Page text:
The expansion of recombinant technology has unleashed the scientific potential of monoclonal antibodies and brought with it improved antibody consistency, sensitivity, control, specificity, and scalability via high-throughput genotype-specialized production.
Recombinant antibodies are monoclonal antibodies produced in vitro from cloned heavy and light chain antibody genes. While the genome sequences are well known for primers or hybridization probe designs, any antibody-producing animal species can have cloned antibody genes to produce recombinant antibodies. Boster Bio featured products can provide the best antibody-related services.
High-yield plasmid DNA vectors transected into hosts such as bacterial, yeast, or mammalian cell lines are used to drive the expression of cloned heavy and light chain genes as single proteins convert to natural IgG in the host-molecules joined together.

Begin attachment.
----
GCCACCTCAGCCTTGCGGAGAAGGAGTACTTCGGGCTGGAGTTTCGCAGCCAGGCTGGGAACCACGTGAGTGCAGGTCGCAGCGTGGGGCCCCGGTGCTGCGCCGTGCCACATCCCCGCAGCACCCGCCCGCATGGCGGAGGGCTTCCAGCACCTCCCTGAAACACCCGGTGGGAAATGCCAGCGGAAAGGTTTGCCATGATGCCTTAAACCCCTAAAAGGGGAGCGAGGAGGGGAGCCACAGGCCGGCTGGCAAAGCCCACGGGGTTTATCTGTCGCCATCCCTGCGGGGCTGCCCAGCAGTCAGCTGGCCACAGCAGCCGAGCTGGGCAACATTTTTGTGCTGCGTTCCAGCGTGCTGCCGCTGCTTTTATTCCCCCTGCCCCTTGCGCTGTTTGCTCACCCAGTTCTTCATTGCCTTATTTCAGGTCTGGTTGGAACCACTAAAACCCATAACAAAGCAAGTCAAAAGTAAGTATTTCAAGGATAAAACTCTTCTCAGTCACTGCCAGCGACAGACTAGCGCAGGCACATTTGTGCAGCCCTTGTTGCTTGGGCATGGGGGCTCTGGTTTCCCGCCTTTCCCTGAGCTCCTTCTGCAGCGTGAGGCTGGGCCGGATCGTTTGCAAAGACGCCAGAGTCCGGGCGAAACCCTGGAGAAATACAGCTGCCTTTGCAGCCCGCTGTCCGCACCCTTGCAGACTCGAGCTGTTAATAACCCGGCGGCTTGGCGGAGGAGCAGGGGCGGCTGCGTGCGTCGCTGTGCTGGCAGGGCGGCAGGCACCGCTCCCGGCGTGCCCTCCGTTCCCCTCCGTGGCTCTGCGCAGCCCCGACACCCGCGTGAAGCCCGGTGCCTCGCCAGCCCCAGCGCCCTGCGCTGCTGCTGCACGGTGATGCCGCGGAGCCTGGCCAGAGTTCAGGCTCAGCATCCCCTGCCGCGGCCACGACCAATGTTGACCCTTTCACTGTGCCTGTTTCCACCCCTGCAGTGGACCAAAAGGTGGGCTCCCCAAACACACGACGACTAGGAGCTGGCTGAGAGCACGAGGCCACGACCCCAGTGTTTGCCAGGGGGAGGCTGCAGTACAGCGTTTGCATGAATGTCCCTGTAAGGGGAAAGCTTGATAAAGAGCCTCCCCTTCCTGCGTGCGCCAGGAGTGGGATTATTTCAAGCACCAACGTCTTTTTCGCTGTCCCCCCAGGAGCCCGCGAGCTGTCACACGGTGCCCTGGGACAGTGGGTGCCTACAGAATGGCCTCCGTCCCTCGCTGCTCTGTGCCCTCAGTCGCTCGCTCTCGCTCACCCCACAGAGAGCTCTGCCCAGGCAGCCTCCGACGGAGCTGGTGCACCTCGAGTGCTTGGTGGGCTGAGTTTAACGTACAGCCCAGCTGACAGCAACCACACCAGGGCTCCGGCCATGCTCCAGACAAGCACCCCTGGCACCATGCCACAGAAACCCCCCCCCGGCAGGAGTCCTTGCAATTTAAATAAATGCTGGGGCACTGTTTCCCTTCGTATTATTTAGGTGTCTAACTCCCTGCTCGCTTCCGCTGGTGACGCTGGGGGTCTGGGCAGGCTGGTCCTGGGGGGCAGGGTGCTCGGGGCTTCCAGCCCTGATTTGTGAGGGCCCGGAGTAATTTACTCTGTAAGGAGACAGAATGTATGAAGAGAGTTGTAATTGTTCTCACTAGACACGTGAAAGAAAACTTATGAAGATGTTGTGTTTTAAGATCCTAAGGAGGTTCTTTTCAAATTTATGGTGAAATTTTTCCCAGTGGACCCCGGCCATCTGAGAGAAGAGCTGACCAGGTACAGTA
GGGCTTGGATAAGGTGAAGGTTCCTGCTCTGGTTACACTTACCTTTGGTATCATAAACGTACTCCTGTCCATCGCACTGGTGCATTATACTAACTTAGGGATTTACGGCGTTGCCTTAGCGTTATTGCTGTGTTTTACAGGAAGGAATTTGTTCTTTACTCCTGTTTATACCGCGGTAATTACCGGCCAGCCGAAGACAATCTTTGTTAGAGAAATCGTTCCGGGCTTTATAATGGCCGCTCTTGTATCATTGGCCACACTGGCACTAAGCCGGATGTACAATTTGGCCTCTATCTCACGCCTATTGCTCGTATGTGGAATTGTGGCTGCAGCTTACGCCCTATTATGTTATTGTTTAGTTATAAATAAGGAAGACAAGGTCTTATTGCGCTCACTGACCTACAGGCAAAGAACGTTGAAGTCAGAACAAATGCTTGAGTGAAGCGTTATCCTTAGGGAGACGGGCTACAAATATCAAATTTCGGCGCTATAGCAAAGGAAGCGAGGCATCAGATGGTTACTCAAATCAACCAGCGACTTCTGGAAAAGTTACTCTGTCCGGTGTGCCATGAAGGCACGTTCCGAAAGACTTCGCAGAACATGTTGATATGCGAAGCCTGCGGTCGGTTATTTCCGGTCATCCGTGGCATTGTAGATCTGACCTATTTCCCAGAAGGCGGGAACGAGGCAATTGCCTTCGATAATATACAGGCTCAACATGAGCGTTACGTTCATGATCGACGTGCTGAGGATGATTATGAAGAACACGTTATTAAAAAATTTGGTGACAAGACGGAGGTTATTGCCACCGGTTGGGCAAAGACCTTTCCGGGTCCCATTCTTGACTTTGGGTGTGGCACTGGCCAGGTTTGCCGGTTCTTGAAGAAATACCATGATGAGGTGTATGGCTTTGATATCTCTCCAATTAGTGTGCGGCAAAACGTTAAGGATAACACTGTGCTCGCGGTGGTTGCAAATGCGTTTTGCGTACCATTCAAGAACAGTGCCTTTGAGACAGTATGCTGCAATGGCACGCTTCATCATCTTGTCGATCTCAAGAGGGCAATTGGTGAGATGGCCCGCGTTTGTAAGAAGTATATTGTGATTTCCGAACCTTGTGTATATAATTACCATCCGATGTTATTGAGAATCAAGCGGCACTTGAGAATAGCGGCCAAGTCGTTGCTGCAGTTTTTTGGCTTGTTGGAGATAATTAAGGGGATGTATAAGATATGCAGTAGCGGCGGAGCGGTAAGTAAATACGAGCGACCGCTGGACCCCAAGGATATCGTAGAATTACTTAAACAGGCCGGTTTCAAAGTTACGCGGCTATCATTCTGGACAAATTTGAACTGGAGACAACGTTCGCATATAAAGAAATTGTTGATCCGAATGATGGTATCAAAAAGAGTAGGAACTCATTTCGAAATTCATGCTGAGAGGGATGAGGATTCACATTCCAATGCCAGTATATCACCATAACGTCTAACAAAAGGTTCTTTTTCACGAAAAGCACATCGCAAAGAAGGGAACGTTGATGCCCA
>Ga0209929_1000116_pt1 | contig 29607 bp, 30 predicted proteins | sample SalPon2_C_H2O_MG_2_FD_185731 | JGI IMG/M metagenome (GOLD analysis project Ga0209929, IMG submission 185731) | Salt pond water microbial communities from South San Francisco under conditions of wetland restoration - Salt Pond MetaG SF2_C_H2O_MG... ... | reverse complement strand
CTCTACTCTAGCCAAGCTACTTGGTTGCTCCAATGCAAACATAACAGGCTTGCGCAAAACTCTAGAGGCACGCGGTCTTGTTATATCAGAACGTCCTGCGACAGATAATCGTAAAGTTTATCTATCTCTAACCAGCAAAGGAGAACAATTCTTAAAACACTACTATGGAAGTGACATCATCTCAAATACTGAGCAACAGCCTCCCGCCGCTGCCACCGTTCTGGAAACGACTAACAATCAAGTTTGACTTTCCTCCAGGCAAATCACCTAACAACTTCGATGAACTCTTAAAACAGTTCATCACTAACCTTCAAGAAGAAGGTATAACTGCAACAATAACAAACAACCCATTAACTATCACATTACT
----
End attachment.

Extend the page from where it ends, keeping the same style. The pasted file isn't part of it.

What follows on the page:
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Once filtered and isolated, genetically-engineered cell lines can be stored for a long time or used to accelerate the mass production of monoclonal antibodies.
The development of recombinant antibodies involves building an antibody library. The libraries varied depending on the source of the cloned heavy and light chain cDNA sequences. These sources are categorized as: naive, immune, semi-synthetic, or fully synthetic.
The naive and immune libraries represent animal sequences because they are derived from direct cloning of the IgG gene or from unimmunized and immunized animals. Expressing antibodies from immunized animals is universal, established, and healthy because they have undergone in vivo selection and are more likely to exhibit antigen-specific recognition.
However, the use of animal production libraries can have several drawbacks including more labor and time-consuming the first stage of production which relies on the isolation of animal B cells. In contrast, semi-synthetic and fully synthetic libraries derive their IgG sequences from known antibody constructs and the introduction of various sequences into the CDR.